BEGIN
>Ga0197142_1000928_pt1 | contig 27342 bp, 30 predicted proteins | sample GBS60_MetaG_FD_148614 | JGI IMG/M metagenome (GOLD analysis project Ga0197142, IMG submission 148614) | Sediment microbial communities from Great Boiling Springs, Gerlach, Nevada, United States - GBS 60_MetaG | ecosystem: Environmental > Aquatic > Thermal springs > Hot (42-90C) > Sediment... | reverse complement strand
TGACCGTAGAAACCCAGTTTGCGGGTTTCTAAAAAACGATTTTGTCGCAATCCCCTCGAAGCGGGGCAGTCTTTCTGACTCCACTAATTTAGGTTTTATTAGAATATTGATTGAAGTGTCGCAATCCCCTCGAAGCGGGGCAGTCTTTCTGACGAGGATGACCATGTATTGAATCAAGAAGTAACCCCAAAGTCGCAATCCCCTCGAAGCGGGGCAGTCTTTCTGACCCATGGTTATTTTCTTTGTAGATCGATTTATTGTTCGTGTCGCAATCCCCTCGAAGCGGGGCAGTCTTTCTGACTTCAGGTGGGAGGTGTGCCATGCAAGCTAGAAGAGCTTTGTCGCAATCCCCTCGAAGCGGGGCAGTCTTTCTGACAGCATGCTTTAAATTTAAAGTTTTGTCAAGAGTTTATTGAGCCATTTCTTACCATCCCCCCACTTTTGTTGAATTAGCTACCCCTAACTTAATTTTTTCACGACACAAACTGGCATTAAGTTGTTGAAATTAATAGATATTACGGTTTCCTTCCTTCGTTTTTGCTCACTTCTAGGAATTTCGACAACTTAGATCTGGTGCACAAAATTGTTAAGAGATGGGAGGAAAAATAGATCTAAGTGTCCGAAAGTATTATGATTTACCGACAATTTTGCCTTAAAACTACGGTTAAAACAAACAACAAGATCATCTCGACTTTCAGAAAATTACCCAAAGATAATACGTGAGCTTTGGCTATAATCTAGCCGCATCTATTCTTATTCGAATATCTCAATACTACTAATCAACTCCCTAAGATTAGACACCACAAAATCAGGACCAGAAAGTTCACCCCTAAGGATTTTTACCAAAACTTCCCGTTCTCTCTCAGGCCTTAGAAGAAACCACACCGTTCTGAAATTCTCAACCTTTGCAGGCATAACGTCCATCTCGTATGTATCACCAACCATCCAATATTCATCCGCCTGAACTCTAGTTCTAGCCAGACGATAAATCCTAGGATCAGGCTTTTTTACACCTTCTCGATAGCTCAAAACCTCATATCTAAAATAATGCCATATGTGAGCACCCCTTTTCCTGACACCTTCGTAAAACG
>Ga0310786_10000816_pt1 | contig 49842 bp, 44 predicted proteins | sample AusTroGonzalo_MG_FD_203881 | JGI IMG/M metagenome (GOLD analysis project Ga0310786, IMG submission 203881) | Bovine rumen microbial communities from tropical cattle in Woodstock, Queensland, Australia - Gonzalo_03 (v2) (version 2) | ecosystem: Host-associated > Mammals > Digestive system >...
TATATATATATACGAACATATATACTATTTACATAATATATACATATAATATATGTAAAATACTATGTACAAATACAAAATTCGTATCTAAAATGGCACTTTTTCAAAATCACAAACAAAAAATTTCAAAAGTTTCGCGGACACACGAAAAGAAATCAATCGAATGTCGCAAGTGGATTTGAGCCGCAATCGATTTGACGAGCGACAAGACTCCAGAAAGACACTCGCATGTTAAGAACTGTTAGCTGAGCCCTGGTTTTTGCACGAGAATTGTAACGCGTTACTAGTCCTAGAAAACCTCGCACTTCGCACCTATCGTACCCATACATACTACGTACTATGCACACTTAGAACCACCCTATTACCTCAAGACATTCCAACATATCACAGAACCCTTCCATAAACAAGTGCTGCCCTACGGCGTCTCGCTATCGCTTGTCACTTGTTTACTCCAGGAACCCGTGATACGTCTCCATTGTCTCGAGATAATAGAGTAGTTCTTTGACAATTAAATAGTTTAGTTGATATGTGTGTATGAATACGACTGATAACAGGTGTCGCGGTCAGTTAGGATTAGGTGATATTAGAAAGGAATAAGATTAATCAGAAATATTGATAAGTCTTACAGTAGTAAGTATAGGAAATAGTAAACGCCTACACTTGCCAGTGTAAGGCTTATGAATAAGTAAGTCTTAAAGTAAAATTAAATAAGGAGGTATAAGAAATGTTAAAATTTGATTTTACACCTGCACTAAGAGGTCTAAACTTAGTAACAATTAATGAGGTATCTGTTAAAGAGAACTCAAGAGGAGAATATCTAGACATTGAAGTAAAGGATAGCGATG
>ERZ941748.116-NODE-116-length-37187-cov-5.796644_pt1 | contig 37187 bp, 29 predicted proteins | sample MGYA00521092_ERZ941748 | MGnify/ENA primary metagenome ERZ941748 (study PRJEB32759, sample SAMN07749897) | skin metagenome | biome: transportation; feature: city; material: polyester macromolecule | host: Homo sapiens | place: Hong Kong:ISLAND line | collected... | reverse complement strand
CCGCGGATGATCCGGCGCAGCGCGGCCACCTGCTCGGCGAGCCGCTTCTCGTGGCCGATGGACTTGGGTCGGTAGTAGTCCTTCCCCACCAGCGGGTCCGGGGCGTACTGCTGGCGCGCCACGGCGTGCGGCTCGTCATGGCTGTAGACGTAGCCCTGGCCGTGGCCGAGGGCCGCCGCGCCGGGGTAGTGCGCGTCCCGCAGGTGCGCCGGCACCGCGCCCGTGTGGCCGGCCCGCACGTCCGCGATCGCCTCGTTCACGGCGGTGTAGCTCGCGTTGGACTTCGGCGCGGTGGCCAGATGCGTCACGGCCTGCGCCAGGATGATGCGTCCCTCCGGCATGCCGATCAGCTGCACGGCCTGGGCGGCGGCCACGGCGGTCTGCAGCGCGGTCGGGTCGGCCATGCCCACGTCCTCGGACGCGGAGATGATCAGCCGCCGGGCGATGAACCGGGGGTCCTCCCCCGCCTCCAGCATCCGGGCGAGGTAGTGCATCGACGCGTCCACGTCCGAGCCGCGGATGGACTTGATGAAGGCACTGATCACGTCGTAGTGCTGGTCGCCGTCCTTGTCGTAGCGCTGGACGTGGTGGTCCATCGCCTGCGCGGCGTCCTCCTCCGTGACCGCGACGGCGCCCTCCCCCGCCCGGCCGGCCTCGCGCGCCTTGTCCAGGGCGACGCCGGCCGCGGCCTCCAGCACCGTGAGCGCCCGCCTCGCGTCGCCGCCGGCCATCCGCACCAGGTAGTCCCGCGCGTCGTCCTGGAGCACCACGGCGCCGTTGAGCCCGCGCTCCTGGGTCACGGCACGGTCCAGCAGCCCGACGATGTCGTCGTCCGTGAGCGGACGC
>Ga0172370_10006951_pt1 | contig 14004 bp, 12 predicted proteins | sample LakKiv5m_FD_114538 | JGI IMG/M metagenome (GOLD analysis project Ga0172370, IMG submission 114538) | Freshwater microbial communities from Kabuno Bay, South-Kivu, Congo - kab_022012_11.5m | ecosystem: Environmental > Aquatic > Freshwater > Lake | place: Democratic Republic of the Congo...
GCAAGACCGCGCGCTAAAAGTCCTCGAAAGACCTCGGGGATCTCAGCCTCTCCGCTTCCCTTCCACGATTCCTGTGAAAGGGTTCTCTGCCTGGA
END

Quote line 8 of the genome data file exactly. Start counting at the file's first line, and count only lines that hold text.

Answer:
GCAAGACCGCGCGCTAAAAGTCCTCGAAAGACCTCGGGGATCTCAGCCTCTCCGCTTCCCTTCCACGATTCCTGTGAAAGGGTTCTCTGCCTGGA